Play and Communication for Children with Visual Impairment and Additional Support Needs
Presented on Monday & Tuesday 1 & 2 December 2008
Royal Blind School, Edinburgh
- Need structure that does not limit
- Work together in a group - be open-minded
- Adopt an analytical way of thinking, that is not just 'what' is happening but also 'why'
- Know what you are looking for - knowledge of child development
- The child with visual impairment may not be aware of sending signals
What is the child communicating?
Drawing attention to self
Requesting an object, person or action
Giving an object to the adult
Expressing dislike of object, person or action
Desire for activity to end
Pleasure or recognition of favourite person or object
Maintaining a shared interaction by turn taking
Feelings other than like or dislike
Attempts to imitate actions or sounds of another
Behaviours different from above
- Whole body movement
A whole body gesture
Can be made with any body part
- Body posture
Turning away, leaning towards etc
- Eye contact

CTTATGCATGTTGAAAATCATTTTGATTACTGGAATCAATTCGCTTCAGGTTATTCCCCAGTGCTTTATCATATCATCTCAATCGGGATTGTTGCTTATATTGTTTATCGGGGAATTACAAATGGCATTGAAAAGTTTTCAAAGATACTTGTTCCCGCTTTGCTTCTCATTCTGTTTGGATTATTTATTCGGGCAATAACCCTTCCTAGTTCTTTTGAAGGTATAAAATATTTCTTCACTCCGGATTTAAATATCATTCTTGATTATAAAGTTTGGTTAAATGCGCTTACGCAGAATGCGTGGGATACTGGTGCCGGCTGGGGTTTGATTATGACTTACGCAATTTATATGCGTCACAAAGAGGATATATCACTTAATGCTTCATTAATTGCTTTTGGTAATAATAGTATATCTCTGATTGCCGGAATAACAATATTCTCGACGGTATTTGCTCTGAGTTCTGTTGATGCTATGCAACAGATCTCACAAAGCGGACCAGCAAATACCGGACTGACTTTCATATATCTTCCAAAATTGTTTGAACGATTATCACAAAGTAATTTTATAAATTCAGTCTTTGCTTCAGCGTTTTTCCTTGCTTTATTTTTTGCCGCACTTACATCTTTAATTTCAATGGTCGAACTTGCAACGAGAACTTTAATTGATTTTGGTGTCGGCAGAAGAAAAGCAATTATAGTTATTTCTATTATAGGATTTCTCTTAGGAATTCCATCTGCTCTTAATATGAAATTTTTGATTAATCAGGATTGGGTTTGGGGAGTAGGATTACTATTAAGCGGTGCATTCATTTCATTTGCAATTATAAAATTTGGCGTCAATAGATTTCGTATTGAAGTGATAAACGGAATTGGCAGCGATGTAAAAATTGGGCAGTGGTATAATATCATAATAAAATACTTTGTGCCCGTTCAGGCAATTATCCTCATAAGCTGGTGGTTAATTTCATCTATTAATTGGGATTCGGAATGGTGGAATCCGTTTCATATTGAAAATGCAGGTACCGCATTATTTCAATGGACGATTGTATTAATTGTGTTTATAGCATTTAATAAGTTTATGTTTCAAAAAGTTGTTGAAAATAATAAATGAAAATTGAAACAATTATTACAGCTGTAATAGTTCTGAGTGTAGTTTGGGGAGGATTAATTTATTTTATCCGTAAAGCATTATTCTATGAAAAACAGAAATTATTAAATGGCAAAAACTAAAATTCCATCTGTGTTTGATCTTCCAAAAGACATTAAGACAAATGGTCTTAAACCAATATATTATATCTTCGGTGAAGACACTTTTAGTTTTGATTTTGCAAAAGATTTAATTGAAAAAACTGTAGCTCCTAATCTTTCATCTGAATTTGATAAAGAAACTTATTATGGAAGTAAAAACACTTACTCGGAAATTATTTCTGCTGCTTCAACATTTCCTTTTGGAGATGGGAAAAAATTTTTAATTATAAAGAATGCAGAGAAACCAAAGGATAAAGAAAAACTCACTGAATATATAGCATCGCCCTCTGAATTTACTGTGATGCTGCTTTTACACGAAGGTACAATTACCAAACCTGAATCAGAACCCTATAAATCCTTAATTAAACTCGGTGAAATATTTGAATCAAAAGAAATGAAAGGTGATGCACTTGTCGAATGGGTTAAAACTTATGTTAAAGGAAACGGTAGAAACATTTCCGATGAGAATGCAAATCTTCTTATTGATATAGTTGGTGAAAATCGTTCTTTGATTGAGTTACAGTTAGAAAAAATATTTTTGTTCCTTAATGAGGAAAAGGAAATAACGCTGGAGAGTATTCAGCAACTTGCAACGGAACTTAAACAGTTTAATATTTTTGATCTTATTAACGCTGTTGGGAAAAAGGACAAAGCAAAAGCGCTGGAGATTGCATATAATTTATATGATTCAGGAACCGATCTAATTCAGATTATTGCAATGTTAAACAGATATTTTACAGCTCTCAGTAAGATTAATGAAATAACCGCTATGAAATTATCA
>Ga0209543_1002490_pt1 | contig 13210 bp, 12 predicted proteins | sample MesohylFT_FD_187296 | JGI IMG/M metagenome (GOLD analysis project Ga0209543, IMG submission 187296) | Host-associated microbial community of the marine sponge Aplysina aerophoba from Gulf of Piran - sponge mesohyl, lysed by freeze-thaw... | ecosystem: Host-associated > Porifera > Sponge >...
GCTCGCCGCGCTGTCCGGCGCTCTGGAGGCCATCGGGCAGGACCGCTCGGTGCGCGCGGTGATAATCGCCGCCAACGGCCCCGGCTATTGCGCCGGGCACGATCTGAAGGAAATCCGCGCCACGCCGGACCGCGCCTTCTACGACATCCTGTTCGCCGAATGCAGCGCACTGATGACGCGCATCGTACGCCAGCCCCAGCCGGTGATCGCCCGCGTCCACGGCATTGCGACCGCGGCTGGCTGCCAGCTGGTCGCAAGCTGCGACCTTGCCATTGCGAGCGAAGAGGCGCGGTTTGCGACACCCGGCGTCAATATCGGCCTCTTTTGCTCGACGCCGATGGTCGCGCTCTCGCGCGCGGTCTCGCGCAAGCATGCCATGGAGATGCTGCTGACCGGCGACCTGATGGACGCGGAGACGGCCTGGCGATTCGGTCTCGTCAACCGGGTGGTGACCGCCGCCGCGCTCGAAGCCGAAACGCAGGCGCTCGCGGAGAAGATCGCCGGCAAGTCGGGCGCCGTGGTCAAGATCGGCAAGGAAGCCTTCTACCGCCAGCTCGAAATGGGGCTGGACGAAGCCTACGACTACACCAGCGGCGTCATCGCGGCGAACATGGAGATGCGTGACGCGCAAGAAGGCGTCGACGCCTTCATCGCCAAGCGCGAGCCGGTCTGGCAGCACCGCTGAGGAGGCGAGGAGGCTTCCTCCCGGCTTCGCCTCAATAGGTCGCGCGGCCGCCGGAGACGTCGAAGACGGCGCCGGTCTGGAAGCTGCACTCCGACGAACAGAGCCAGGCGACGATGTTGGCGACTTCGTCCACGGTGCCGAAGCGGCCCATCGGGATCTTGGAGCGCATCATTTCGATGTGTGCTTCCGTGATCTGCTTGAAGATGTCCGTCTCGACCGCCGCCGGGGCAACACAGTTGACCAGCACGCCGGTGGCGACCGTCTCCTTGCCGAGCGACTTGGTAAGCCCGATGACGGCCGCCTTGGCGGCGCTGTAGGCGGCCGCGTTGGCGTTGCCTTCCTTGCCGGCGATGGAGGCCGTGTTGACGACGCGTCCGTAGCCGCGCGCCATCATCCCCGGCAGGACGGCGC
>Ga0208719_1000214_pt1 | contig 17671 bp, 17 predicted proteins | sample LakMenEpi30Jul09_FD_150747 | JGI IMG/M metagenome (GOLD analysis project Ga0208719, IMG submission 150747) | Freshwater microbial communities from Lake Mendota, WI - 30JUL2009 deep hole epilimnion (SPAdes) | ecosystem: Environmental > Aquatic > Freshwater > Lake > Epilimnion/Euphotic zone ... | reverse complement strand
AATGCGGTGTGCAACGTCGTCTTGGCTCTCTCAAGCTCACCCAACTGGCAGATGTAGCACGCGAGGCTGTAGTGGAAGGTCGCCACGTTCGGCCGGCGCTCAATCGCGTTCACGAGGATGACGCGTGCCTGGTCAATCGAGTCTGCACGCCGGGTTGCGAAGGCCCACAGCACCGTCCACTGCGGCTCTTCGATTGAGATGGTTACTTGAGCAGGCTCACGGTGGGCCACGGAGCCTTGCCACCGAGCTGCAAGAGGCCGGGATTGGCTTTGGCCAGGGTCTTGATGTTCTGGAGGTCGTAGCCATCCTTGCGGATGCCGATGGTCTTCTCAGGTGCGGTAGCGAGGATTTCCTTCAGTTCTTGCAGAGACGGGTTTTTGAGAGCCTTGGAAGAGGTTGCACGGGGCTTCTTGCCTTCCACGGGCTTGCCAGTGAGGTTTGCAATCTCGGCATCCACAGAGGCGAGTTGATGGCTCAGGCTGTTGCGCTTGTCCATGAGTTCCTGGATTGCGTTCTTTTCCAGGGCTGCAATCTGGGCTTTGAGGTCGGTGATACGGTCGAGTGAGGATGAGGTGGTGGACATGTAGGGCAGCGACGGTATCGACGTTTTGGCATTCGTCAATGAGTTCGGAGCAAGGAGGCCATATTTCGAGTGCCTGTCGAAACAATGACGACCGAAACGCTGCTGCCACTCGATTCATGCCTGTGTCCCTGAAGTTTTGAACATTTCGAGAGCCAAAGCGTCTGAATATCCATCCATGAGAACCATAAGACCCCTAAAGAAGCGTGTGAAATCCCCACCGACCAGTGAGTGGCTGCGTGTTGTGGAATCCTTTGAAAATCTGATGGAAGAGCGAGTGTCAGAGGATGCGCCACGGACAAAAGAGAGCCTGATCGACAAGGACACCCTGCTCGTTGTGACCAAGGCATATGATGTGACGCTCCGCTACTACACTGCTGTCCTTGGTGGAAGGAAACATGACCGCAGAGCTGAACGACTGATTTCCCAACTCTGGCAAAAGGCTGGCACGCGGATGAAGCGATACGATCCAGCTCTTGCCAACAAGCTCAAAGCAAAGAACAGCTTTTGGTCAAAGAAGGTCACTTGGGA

A child with peripheral vision may look with face turned away
- Facial expression
Anger, fear, surprise, sadness etc
Use of personal space, eg; sitting near to
Makind contact to convey a message
Includes sounds and vocalisations
The Approach and behaviour of the adult partner
- Distance between partners - is this acceptable and suitable?
- Position and orientation - turning towards, aligning head and adapting to position of the young person
- Ability to be still
- How adult partner's movements reflect or tune in with the young person's
- Does the adult partner take account of the young person's sensory impairment?
- Note how touch, sound, movement and vocalisation are used
- to attract attention
- to maintain contact
- to inform person of what is going to happen
- to back up spoken language
- Is the touch acceptable to the person?
Use of spoken language
- Is language used
- simple, clear and directed to the young person?
- relevant to what is happening?
- relevant to the young person's understanding?
- Is language used to reflect the young person's feelings?
- Not how questions are used
- Is sign used alongside speech? If so, how?
- Note the pace and timing of interaction. Is it calm and unhurried - does it flow - are pauses and silences allowed?
- Does the adult partner monitor young person's responses and change interaction to suit?
- Note how adult partner responds to non-verbal signals, eg; through movement, touch, vocalisation, speech or imitation?
- Does adult partner follow young person's lead?
- Is the young person given the opportunity to initiate and make choices?
- Does the adult partner promote the young person's independence?